Mind Matters

820

By Paonam Thoibi

Q1. I don’t know whether my question is going to be too general. I have been thinking about this for quite some time, and I feel I can ask this one since we have observed International day against drug abuse and the like recently. My question is, is there a viable explanation from a psychologist’s point of view on why our state, particularly the youngsters are prone to drug abuse? Meena, Naoremthong, Imphal

Ans: Dear Meena, you are asking one of the most relevant questions about one of the issues our people are facing- i.e., drug use and abuse. It is true that many people, especially our youngsters are prone to getting into substance use habit. As a psychologist, I lay much emphasis on co-existing factors like mental stress, anxiety and depression as one of the many reasons. People resort to taking drugs- an unhealthy coping mechanism, to take a break from nagging thoughts, beliefs and disturbing memories. Getting ‘high’ is one of the ways to escape from realities which is not tolerant to them. Teenagers are susceptible as they are faced with many conflicting situations at their age both at home and outside. It is also the time of ‘experimentation’ about the new things they have come across in the media. The environment which exposes them to ill treatment, abuse and neglect by others, especially parents or dysfunctional relationships in the family also lead to drug use behaviors. Peer pressure and the need to ‘belong’ to groups and communities which uses drugs for pastime and recreation is another factor. Research studies also pointed out evidences of genetic factor in drug use. A drug use parent leaves their children susceptible to high risk of substance use.

The observance of international events like the ones you have mentioned is one of the many ways to sensitise people on the issues of drug dependency. Various other factors causing drug dependency- which includes accessibility, availability, social systems and dysfunctions like conflict situation, political systems, cultural practices, etc., in isolation or in combination, should be understood and policy and framework mechanisms to fight against it and how to stay at bay from drugs should be implemented.

Q2. I have heard about something called ‘habitual liar’, what is it? I have a friend, who narrates so many made up stories about himself, about his family. I mean, some of us as his common friend know that he is lying. But we pretend to believe him. How do we correct him without hurting him? We study in the same college. Binny, Poana Bazar.

Ans: Dear Binny, there has been debates going on whether to categorize habitual lying as a distinct mental condition or just a common symptom of several other mental conditions and illness. It is difficult to recognise if one is showing the characteristics of pathological lying- wherein they feel no guilt or remorse and lie without control regardless of how it affects them or others; or lying for several other reasons like out of fear, to conceal something etc.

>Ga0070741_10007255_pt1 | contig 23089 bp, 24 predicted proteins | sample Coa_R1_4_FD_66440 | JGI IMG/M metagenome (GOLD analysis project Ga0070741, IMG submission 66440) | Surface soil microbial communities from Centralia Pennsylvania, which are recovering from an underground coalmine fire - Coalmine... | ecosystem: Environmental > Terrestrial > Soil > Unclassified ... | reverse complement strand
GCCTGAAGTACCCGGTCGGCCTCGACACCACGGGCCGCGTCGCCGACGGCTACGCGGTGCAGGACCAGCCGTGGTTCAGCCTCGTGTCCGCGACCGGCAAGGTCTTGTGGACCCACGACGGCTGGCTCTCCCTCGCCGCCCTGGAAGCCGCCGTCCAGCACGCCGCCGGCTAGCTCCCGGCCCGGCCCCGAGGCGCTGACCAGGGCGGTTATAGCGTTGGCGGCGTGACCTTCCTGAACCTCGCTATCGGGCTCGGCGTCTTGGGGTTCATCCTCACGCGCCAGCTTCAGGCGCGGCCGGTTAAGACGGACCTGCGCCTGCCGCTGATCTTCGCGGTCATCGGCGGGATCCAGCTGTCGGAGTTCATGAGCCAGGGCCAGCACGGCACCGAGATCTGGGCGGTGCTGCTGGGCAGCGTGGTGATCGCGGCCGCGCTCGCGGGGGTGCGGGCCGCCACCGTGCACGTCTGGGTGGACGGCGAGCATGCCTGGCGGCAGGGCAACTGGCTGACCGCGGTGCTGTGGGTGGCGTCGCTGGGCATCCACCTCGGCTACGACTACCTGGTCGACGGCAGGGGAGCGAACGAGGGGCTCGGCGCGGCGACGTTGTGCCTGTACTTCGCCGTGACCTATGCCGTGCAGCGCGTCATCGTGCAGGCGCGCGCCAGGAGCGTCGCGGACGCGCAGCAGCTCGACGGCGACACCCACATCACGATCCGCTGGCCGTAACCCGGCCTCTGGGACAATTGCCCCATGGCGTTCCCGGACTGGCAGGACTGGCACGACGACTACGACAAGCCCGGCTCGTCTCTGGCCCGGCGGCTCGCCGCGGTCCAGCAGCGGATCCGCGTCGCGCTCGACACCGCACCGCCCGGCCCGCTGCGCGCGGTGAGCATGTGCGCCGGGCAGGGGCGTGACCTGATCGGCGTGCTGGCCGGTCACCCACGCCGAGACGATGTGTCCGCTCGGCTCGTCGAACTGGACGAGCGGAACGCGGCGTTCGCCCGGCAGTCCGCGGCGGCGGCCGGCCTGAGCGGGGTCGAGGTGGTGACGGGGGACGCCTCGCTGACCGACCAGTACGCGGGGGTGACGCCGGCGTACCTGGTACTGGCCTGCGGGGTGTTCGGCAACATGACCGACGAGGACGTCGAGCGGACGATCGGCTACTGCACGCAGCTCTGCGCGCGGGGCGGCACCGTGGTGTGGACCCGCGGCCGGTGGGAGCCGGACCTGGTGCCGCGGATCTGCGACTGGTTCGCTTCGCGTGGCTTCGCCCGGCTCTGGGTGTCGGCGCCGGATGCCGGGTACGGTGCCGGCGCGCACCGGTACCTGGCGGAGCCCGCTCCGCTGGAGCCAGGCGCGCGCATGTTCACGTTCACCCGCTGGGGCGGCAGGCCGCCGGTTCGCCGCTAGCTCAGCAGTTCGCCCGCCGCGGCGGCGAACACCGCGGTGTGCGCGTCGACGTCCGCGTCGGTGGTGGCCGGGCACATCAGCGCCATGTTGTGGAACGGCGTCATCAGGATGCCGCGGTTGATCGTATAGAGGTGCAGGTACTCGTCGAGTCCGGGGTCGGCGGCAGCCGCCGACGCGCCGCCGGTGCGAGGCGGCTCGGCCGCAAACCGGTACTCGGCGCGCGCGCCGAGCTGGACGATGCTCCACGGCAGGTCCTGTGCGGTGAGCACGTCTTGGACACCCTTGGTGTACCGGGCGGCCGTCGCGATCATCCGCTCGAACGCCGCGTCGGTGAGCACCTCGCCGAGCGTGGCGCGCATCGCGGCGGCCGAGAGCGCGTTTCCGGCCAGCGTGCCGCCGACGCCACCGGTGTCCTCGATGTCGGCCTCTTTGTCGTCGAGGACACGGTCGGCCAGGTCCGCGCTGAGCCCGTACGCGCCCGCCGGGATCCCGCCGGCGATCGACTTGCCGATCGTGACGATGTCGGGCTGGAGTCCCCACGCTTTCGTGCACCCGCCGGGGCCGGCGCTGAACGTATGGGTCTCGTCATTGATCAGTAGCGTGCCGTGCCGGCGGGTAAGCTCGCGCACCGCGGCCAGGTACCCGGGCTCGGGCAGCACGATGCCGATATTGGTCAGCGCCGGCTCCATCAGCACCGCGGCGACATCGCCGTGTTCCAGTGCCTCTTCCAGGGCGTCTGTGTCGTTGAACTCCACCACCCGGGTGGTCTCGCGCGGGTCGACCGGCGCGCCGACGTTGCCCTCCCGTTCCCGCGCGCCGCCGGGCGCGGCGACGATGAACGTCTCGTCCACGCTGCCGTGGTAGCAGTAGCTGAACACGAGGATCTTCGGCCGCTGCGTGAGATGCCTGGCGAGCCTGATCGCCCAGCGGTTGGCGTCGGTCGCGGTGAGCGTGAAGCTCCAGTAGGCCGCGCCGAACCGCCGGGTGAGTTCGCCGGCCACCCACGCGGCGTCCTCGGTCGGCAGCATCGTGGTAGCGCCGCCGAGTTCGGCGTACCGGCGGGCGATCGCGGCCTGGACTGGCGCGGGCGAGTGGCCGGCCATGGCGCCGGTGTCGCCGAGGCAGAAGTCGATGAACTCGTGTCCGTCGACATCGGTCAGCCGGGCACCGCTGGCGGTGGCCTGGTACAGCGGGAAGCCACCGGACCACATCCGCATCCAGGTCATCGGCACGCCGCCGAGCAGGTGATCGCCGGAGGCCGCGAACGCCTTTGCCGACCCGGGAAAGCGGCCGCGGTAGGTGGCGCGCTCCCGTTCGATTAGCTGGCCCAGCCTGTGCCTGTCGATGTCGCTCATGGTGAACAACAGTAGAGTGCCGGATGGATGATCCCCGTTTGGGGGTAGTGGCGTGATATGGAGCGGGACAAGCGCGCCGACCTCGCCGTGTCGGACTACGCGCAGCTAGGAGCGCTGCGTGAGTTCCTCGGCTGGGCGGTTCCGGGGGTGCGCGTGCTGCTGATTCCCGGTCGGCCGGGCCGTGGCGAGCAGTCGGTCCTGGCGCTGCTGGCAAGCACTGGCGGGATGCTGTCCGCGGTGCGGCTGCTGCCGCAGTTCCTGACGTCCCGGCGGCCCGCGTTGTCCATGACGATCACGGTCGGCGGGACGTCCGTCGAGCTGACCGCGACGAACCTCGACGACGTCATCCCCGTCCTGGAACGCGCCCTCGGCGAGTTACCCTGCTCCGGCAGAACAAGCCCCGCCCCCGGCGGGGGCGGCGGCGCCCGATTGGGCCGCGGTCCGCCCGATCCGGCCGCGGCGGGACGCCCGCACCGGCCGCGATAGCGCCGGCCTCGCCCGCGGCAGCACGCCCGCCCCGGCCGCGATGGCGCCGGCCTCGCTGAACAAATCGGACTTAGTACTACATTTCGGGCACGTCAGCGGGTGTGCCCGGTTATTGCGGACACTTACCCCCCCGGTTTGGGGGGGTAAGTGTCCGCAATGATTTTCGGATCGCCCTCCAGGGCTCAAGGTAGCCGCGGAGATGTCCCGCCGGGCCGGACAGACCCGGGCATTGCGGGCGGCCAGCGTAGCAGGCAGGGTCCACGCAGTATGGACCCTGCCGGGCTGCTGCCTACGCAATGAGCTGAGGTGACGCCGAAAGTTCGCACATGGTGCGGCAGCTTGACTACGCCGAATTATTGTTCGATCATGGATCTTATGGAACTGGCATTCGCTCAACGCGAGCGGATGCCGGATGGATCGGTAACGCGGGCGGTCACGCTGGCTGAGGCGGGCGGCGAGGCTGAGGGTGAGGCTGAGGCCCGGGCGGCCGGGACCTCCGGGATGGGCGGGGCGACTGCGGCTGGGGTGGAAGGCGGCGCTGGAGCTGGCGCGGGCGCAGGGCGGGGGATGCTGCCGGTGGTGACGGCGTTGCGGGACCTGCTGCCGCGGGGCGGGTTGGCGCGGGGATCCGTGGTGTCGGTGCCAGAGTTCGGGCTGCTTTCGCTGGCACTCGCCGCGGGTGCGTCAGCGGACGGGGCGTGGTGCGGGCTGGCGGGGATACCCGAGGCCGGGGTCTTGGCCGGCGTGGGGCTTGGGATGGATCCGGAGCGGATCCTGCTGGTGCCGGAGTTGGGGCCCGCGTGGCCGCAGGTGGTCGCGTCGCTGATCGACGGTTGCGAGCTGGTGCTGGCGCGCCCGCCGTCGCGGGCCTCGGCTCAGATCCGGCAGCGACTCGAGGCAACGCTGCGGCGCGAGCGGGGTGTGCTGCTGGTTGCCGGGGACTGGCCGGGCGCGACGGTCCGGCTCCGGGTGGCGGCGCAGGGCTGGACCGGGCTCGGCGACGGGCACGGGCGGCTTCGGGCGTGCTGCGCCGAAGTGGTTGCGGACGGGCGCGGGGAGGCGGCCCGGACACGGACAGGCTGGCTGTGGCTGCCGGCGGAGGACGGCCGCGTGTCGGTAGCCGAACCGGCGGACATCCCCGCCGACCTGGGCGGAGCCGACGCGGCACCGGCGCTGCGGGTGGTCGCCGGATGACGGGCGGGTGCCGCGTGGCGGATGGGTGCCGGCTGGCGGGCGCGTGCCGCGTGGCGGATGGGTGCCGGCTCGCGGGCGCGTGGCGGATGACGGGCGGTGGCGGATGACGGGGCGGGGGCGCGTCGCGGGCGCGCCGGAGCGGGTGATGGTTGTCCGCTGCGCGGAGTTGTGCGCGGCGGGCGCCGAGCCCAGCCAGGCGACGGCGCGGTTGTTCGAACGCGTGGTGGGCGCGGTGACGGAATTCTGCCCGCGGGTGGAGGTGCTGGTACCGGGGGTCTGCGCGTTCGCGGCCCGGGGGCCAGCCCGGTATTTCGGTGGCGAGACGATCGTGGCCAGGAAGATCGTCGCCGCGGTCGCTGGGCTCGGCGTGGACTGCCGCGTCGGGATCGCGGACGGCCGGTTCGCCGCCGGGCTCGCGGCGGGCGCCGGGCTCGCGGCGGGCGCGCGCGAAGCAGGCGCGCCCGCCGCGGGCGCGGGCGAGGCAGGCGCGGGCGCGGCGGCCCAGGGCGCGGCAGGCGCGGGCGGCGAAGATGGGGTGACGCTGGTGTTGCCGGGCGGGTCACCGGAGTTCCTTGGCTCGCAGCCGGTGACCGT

I feel rather than concluding that your friend is habitually lying, a more understanding approach and confrontation will be more beneficial for your friend and also your friendship. If need be, your friend can be encouraged to meet a counselor so that he can also open up to other underlying issues or problems he may be facing due to which he distorts facts quite a lot of time.

Q3. Madam, this is about a question which you answered it so beautifully regarding about the choice of subject for the young students who have just passed 12 standards. I agree, there has been too many pressure from the parents, or rather expectation from their children. I agree with you madam, we should give ample freedom to our children while making a career choice. My kids are still in viii and ix standards, and we have decided not to force them into what we want.The problem is we cannot educate all the parents on this matter. I wish, you could write more on this, say as an article on this paper, you can still continue with the same column also, Bijaya, Palace Compound, Imphal

Ans: Dear Bijaya, it’s quite motivating to be encouraged to write on more on the issues of children and their freedom of making choice. I am also happy to know how you have decided not to force on your children in their decision of career. Here, I believe you also understood that it’s not totally leaving the children alone in their choice of career when they have reached the stage and the age to take up or pursue a career. Parenting involves making helping the children at an early age to shape up their opinions and encourage them to their sense of decision.

I hope I’ll be able to write more on this very soon as it is impossible right now while responding on the overwhelming number of queries each week. Thank you for the interest.

Readers are requested to send in their queries at [email protected]

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